Royal China Recipe (Yang Seng Tang)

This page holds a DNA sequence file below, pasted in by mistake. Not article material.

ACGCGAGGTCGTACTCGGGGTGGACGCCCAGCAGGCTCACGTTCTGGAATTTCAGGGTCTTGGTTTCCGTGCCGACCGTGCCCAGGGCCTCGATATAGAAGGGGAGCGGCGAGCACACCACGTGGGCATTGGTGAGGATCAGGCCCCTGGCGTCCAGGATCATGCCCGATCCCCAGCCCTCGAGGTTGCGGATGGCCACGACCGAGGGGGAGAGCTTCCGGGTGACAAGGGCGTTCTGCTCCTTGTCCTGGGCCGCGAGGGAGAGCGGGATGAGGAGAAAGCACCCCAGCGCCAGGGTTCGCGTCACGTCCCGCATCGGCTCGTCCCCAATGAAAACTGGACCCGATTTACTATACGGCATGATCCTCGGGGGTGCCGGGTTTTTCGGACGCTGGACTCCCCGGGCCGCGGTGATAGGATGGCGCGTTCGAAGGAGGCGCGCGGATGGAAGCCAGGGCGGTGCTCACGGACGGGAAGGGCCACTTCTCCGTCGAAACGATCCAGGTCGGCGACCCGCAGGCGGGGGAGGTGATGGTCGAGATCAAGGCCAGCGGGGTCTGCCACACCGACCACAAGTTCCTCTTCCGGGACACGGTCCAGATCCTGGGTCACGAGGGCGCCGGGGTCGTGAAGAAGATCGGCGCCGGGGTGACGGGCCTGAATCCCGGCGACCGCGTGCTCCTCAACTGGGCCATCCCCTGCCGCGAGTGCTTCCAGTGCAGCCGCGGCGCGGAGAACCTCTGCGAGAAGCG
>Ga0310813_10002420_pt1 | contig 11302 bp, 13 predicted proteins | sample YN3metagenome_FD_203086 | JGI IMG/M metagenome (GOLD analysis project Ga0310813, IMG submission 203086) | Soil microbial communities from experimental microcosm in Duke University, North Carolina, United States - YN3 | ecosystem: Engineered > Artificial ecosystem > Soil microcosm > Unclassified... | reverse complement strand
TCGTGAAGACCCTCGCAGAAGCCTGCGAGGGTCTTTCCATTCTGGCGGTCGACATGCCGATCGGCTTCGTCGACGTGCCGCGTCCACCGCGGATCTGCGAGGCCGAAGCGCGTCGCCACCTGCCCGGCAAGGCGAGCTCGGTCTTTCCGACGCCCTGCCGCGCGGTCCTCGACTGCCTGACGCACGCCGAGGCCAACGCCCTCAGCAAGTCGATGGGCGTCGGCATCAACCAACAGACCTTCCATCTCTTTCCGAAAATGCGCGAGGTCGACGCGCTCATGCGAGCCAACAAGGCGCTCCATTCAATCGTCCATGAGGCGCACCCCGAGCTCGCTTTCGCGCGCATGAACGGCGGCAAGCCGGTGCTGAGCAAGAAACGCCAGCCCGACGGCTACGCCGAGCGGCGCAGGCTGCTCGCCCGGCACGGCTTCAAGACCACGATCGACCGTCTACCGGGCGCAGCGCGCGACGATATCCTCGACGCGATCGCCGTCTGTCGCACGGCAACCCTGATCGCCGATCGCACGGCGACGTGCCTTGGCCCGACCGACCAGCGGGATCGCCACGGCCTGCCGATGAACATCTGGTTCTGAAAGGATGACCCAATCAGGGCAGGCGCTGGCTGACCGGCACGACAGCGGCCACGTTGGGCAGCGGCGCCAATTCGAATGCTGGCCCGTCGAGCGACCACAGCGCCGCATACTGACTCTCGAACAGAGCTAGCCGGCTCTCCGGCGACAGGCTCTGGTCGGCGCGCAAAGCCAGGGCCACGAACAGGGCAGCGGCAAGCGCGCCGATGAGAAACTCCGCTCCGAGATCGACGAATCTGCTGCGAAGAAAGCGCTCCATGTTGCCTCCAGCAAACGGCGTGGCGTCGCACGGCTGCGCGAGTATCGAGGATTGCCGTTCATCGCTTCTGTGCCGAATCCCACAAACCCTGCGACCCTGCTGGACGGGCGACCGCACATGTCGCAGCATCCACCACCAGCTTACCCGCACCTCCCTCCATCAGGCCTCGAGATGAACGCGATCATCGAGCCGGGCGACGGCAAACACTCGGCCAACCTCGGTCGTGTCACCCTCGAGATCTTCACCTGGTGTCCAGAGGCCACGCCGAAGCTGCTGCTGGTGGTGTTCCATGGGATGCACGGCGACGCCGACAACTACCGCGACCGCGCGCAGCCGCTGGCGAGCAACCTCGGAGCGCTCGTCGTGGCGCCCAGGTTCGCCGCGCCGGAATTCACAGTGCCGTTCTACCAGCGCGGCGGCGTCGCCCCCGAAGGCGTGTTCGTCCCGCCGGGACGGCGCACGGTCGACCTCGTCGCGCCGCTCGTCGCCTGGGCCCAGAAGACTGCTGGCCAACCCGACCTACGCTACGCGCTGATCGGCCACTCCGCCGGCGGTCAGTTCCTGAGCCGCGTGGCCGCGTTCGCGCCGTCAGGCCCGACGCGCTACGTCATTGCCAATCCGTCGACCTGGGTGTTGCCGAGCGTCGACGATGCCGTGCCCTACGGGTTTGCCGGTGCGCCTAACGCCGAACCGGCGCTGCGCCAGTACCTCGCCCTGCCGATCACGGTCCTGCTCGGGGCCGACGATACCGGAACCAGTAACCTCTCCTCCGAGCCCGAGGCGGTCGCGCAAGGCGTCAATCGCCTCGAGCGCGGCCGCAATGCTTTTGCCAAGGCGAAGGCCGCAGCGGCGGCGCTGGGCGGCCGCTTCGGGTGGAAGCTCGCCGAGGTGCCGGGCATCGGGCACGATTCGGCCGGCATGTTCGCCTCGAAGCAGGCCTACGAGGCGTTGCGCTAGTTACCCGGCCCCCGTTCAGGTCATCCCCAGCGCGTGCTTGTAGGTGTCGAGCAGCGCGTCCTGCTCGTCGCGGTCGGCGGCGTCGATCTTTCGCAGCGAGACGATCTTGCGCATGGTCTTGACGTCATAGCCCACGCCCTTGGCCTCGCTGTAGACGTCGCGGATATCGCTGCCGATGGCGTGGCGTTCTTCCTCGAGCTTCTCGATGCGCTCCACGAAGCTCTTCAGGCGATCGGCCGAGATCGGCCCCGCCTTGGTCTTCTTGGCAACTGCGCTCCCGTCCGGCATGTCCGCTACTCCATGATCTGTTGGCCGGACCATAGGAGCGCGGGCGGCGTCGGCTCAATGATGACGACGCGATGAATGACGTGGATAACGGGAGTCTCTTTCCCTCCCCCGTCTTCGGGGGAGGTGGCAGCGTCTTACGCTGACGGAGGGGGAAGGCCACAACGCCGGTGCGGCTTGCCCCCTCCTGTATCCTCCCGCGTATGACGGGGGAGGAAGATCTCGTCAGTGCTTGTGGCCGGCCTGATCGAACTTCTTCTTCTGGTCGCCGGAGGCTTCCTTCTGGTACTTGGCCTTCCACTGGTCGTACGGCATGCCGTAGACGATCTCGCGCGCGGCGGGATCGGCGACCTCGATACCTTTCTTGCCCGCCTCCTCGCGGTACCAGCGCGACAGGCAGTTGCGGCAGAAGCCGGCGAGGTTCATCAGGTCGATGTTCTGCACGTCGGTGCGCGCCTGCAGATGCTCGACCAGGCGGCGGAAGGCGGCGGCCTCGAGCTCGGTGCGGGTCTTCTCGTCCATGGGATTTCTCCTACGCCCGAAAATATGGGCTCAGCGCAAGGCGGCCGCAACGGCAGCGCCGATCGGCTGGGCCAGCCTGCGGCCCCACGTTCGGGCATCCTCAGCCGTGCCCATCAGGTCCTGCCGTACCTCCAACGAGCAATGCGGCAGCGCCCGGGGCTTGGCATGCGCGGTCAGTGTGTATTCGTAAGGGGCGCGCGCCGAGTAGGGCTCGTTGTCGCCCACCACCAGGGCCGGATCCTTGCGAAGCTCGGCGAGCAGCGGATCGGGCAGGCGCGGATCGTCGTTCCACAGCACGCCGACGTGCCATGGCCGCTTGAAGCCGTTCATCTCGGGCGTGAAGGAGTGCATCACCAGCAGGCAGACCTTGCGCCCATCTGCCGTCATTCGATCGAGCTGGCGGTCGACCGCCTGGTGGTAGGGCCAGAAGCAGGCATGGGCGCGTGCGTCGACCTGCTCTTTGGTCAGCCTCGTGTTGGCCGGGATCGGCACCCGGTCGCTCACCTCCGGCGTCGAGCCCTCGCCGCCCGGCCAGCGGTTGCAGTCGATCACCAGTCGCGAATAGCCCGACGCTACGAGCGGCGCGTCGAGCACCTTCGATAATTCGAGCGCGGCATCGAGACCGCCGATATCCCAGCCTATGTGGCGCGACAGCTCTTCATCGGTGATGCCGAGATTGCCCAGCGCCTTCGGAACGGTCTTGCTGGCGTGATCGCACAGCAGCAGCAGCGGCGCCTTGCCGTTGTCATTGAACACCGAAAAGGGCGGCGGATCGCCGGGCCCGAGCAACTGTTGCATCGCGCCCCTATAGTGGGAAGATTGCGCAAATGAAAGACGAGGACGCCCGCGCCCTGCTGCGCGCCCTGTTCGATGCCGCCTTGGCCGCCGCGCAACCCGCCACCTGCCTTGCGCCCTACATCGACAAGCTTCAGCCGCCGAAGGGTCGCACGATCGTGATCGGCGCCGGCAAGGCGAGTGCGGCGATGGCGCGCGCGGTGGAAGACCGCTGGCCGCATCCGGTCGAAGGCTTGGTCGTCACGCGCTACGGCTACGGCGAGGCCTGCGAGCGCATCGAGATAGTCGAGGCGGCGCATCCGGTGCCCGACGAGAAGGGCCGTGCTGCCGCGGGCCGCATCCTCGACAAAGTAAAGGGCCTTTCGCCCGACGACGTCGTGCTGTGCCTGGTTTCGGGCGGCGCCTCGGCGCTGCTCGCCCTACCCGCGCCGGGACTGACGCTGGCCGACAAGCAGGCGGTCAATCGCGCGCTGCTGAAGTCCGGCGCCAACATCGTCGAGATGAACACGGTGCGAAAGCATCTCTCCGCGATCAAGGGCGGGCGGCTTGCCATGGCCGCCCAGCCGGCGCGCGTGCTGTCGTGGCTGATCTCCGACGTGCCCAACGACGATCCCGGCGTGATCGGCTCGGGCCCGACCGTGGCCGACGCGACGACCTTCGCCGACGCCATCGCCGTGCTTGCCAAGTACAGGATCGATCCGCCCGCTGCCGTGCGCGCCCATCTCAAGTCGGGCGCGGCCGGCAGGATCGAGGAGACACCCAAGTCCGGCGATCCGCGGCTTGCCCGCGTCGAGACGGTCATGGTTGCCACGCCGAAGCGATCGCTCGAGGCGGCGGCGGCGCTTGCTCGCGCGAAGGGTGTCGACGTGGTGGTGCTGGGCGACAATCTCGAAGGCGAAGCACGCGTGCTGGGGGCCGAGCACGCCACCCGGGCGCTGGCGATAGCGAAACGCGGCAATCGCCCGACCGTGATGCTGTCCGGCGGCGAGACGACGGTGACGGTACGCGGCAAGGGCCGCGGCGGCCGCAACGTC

We always think it’s a good sign at a Chinese restaurant when your waitresses speak limited Thai and jot down your order in Chinese. And while there’s no doubting the authenticity and culinary skills of Royal China Recipe (more commonly known as Yang Seng Tang), the gritty digs and poor service do distract from the restaurant’s reasonably priced culinary delights. The kitchen is partly to blame, cranking out dishes too slowly given the place’s immense popularity, even on a weeknight. But we understand good food takes time. What’s less forgivable is the staff, who manage to forget orders for extra rice or drinks with a remarkable level of consistency. Mostly though, it’s a small price to pay for what we think is some of the best Chinese food in Bangkok. In fact, we’ll start by claiming their roast duck is better than that served at the Paragon’s Four Seasons Restaurant. The skin is wonderfully crispy, the flesh firm yet tender, the soy sauce savory and addictive. And even the small plate (B220) comes heaped with meat. The sweet and sour sauce dishes are just as thrilling, a perfect balance of tart and sweet. We recommend having the whole snow fish (B350), where cubes of perfectly cooked flesh, tender on the inside and crispy on top, can be picked off the fish for an experience that’s both big on flavor and mouthfeel. You’ll even be scooping up all the slices of peppers and green carrots in the sauce. That classic of Chinese seafood restaurants, the pad pong curry (B490 with either crab or some 10 plump shrimps), is here executed with rare subtlety. The texture is wonderfully silky and the color a bright yellow, but the curry and egg notes remain surprisingly restrained, allowing the fresh seafood and chopped chives to shine through the thick sauce. Just like in the aforementioned dishes, the salads boast both super fresh produce and perfect seasoning. The seaweed salad (B70), on top of the heaps of garlic we’re accustomed to, seems to have been given a local tweak with some dry chili flakes, making for a potent combination that shakes up the palate. Even humble stir-fried green beans (B120), although we prefer them a bit more charred from the extra hot pan, make for an addictive, savory and rich treat, as if they had been cooked in butter. Of course, you’re also advised to avoid close inspection of the oily tablecloths or the grotto-like toilets—nor should you be in any kind of hurry. But if you’re looking for great, authentic and affordable Chinese food to share with friends or family, Yang Seng Tang is a very solid option. Corkage charge B100 per person.